I understand that the point of the wye-delta transform is to have the equivalent resistance between every pair of nodes be the same in each form of the circuit.
However, when I see the derivation for the concept, they treat the equivalent resistance between two nodes in the circuit's wye form to be as if no current flows into the other node. My question is, why? If one looks at the attached picture, for example, the equivalent resistance between nodes 1 and 2 is R1 + R3. The resistors are treated as if they are in series. In the real circuit, however, R2 could have drawn current. My instinct is that that would affect the situation and make it differ from treating the circuit as if R2 didn't exist at all and that all the current from R1 flows to R3.
I think my question might come from a lack of understanding of equivalent resistance, as lame as that may be. I am used to thinking of Req in terms of maintaining voltage-current character in a circuit (as in, the same current flows into and out of the equivalent resistor as it did the original element, and the same voltage is across the element), so I don't understand the method of finding equivalent resistance between two points while ignoring the current going into the third resistor. I don't understand how voltage-current character is conserved in that case.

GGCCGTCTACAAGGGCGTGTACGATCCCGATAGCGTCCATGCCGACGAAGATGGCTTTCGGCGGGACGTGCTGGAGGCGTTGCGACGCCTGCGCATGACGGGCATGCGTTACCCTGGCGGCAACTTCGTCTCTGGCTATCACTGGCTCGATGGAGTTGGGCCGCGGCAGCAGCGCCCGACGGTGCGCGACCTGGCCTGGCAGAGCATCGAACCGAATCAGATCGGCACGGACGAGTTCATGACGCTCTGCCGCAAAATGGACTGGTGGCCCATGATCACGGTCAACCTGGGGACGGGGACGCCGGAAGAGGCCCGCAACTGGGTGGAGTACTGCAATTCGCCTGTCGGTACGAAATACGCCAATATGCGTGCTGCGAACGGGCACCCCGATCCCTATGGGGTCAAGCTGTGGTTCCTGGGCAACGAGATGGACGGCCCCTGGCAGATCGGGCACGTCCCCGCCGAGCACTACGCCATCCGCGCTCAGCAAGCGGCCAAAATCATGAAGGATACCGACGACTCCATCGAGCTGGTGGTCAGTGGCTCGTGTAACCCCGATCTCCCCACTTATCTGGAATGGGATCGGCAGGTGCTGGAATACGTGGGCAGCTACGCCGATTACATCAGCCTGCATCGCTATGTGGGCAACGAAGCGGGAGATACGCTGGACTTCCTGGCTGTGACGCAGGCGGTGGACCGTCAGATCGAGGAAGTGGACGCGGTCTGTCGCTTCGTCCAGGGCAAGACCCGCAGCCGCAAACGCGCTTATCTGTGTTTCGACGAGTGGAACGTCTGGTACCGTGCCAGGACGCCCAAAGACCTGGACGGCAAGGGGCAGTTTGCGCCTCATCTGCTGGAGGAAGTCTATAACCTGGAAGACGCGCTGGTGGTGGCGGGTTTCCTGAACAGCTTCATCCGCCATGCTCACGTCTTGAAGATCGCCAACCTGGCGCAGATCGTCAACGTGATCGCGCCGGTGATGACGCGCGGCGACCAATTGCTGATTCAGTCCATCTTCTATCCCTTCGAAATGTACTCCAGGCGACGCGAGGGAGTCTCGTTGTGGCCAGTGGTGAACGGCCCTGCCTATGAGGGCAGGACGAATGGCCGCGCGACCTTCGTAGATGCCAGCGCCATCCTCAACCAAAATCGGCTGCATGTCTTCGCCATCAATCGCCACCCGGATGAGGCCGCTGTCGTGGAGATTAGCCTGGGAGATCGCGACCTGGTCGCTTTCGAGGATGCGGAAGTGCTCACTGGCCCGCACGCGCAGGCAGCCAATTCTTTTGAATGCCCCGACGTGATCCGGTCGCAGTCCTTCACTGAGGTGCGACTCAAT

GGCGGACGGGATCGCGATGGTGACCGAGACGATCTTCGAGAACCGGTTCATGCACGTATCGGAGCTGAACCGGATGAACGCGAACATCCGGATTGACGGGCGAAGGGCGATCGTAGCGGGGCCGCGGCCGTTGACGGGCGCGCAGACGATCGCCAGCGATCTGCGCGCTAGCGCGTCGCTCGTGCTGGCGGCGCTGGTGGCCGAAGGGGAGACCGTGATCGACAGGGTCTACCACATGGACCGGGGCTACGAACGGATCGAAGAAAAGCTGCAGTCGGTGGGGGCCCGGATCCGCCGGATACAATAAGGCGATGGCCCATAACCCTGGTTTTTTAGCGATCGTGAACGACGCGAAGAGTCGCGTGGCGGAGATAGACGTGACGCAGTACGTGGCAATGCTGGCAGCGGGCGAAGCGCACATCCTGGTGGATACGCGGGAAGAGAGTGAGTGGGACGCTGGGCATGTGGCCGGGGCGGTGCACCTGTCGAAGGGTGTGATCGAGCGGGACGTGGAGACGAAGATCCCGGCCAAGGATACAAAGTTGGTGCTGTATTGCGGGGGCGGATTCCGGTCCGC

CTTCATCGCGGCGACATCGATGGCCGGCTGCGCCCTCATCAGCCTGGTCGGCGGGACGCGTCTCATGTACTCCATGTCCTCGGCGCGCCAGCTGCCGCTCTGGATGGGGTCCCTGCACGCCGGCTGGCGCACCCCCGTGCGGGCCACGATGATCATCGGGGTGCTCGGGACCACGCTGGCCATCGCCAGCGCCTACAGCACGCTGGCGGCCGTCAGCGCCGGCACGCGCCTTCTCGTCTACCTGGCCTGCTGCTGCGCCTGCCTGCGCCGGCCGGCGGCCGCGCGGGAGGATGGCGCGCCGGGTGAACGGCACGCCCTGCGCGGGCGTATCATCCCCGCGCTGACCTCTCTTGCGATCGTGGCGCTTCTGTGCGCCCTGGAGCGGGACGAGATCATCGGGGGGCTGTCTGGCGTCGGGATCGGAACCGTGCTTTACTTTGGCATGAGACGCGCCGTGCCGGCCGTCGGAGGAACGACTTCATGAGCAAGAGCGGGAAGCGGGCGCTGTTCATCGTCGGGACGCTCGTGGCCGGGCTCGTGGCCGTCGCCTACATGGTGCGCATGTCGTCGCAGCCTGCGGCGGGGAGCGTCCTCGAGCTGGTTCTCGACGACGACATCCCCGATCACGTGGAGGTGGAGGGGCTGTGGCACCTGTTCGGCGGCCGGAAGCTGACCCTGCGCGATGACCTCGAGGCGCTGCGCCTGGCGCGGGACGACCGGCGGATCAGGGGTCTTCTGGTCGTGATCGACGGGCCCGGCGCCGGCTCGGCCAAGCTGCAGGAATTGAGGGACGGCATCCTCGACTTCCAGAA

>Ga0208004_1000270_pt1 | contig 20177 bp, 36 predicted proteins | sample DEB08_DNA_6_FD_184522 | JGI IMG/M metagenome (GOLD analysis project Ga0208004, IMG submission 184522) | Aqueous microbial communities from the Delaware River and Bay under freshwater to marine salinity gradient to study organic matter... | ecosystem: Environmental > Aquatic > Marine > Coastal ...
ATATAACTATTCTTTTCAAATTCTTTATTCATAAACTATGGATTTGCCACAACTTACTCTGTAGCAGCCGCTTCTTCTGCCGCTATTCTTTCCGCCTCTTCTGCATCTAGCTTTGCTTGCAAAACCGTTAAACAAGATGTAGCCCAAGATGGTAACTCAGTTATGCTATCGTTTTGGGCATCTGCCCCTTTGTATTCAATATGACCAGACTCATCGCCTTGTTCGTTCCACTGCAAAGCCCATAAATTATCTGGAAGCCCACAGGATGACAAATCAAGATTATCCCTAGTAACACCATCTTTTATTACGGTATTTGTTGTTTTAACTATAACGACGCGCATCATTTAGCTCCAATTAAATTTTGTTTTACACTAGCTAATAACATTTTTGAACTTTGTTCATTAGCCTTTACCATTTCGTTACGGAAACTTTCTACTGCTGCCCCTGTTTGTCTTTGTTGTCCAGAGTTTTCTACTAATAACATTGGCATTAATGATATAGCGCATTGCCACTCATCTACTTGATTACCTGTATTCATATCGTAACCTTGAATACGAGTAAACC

Thanks to anyone who can help me understand this better!
EDIT: The derivation I'm referring to is as follows:
http://i.imgur.com/gffFTzt.png (the editor is screwing up and not letting me post the image in here). Note they set the equivalent resistances equal for each configuration. This is intuitive, except when the calculate the equivalent resistance of each branch they do not consider current flowing through the other branch (as in, Rxy = R1 + R2 as if they were in series, except the two are not in series. I don't understand equivalent resistance in this context)